Portable Heated Outdoor Kitty House
This is made with 600 denier nylon with a vinyl backing that makes this waterproof. This house comes with a removable Soft Outdoor Heated Kitty Bed that uses only 20 watts. The roof hangs over the 2 doors to keep cats warm, safe and dry. Easy to assemble with velcro walls and a zippered roof.
- Perfect for any outdoor cat
- Waterproof for use anywhere outdoors
- Two exits so pet can not be trapped by predators
- No tools needed to assemble
- 20 Watt Advanced Heat Dispersion Heater
- Thermostatically controlled to only warm under the pet
- MET Listed to assure safe operation for you and your pet
- Voltage - 120V 60Hz
- Cord Length - 5' 6" steel wrapped chew resistant cord
- Outside Dimensions: 22" x 19" x 17"
- Inside Dimensions: 16.5" x 13" x 16"
- One year warranty
Really solved our problem!!!!!
Mia Wilkin (Springfield, VA) 12.21.2014
Attention, cat lovers!!! During a blustery, freezing night, I can sleep knowing the homeless cats that hang out in our backyard have a place to warm their paws, and stay out of the wind and snow. This heated outdoor cat house has two flapped exits allowing the cats to escape out of one side if a potential threat approaches the cat house from the other side.
Our homeless cats love sleeping in this cat house almost all day. I am Soooooo thankful that K&H Pet Products developed this cat house. There is definitely a need for it, and they clearly thought out its design.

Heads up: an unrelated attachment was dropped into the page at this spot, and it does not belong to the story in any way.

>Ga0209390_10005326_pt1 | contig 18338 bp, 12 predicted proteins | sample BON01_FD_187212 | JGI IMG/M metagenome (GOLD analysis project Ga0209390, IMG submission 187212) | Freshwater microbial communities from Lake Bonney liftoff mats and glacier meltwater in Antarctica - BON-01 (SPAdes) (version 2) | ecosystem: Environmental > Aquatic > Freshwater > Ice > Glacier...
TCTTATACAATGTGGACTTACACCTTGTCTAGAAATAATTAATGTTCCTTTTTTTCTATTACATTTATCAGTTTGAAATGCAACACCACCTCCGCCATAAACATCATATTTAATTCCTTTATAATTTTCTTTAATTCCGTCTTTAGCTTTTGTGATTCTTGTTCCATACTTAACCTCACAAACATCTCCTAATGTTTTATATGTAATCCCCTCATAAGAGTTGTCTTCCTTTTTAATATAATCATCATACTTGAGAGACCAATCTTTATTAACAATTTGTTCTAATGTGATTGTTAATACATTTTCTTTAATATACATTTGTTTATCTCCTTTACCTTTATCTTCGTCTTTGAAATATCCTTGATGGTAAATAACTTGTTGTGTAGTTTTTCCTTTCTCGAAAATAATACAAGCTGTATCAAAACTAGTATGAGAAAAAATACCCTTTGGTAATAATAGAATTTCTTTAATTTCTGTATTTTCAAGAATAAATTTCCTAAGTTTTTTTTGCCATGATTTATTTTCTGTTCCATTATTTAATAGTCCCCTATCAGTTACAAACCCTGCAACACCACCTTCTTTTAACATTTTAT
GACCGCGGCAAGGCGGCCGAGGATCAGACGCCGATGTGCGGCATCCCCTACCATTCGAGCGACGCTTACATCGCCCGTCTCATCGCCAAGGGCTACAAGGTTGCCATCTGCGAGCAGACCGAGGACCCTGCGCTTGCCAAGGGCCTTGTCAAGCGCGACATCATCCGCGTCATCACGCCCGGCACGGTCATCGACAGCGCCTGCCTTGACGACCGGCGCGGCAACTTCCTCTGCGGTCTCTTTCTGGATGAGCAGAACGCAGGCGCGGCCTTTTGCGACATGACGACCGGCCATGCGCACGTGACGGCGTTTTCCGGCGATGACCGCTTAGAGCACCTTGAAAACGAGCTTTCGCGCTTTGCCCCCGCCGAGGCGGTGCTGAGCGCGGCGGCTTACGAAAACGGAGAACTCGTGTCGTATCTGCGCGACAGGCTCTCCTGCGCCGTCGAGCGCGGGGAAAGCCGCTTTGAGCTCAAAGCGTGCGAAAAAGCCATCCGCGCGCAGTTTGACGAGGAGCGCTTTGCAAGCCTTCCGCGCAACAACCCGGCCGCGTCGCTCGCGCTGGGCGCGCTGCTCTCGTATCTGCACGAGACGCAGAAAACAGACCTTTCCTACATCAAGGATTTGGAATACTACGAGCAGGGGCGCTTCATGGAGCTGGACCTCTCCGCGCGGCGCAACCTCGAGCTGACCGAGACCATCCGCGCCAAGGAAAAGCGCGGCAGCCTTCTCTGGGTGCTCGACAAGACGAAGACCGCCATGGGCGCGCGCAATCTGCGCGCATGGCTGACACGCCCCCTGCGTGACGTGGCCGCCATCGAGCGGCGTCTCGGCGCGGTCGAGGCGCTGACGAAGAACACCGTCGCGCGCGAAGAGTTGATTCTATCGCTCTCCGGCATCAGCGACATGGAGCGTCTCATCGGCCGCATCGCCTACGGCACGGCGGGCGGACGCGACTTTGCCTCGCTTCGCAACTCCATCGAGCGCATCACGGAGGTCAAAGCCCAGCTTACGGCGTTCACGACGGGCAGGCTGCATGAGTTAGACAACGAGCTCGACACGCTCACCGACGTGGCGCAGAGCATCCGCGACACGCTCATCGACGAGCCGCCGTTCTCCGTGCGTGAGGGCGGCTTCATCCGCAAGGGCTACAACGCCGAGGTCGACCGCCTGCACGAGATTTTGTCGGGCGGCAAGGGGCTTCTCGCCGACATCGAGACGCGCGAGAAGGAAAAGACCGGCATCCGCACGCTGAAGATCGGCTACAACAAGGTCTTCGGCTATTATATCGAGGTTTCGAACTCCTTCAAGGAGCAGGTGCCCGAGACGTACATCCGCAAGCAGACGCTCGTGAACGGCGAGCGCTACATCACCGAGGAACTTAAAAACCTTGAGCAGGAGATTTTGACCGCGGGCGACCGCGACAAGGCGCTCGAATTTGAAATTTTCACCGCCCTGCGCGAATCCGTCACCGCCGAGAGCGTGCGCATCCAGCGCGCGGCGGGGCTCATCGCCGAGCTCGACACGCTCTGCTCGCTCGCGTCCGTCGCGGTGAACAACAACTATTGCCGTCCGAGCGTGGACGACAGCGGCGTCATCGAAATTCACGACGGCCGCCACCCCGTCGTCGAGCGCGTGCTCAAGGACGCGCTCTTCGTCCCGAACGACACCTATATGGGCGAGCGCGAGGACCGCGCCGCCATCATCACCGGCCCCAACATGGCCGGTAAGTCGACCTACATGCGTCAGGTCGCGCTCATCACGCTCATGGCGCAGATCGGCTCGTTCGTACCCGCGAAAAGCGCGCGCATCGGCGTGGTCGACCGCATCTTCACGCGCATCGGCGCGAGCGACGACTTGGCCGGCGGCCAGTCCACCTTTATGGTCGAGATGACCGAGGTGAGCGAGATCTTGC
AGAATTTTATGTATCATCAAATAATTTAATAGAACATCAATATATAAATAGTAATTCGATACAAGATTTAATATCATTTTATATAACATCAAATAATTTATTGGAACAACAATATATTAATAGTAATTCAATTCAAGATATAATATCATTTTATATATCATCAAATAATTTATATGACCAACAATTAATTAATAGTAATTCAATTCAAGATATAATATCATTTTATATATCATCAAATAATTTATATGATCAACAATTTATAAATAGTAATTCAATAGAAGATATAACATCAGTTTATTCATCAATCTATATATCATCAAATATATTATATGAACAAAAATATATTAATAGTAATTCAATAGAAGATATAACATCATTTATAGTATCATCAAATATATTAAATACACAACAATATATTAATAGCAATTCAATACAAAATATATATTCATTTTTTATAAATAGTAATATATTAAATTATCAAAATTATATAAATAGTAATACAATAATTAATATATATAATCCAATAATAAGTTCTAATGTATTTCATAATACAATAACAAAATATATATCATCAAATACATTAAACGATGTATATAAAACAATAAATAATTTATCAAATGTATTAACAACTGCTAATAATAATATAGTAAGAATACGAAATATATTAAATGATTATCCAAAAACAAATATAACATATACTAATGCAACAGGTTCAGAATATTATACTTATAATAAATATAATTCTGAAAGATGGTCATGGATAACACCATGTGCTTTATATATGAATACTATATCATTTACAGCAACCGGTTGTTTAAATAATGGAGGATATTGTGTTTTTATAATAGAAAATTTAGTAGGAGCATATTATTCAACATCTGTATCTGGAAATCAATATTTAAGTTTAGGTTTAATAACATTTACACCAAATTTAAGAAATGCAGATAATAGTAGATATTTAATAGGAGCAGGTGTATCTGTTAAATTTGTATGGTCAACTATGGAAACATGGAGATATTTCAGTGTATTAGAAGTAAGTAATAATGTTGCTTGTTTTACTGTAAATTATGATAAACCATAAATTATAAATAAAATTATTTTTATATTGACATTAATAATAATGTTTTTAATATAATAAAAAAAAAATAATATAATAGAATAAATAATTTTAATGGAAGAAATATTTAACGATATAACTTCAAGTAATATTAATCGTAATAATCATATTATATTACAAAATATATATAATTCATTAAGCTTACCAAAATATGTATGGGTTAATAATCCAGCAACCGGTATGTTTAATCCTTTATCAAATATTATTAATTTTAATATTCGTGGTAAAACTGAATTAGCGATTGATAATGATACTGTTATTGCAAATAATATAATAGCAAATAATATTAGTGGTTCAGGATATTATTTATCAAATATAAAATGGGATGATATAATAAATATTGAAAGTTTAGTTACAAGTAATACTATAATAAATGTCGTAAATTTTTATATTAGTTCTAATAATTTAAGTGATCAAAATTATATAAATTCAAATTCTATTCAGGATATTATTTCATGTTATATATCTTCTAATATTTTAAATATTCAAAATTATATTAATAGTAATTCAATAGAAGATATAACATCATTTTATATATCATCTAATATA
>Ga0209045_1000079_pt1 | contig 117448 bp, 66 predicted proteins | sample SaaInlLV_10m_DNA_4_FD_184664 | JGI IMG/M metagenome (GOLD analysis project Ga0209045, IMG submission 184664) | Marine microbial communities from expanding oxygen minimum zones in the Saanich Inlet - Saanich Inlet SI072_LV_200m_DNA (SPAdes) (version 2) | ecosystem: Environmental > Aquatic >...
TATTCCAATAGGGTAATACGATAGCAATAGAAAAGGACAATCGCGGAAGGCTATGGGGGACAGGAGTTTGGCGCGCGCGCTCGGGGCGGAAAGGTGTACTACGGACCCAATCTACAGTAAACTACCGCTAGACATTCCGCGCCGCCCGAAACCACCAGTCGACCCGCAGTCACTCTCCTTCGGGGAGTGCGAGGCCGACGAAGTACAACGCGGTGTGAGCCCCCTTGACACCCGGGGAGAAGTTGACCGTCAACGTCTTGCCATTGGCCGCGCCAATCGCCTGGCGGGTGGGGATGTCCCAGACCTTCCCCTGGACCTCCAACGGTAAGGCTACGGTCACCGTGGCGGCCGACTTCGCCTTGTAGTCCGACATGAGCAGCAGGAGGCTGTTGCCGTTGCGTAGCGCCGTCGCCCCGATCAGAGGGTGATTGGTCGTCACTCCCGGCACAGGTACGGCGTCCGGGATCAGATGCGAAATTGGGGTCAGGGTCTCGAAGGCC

A couple of recommendations from what we observed and worked for us:
The cats initially were sniffing around the exits to make sure nothing was lurking just inside the cat house that they couldn't see.
Solution to Observation #1
To introduce the cat house to the homeless cats, we placed their food bowl inside the cat house. With the exit flaps down, the cats could not smell the food very well though. We therefore used a couple of jumbo office binder clips to keep both exit flaps up all the way for the first day. Three or four hours after securing both exit flaps up, the first cat walked in, settled down, and that night, the others followed!
I think the cats' second initial fear was feeling vulnerable to external threats while being inside the cat house.
Solution to Observation #2
Positioning the cat house against a wall seemed to also help because "hugging" a wall made the cat house feel less out in the open, where it could be attacked from any side.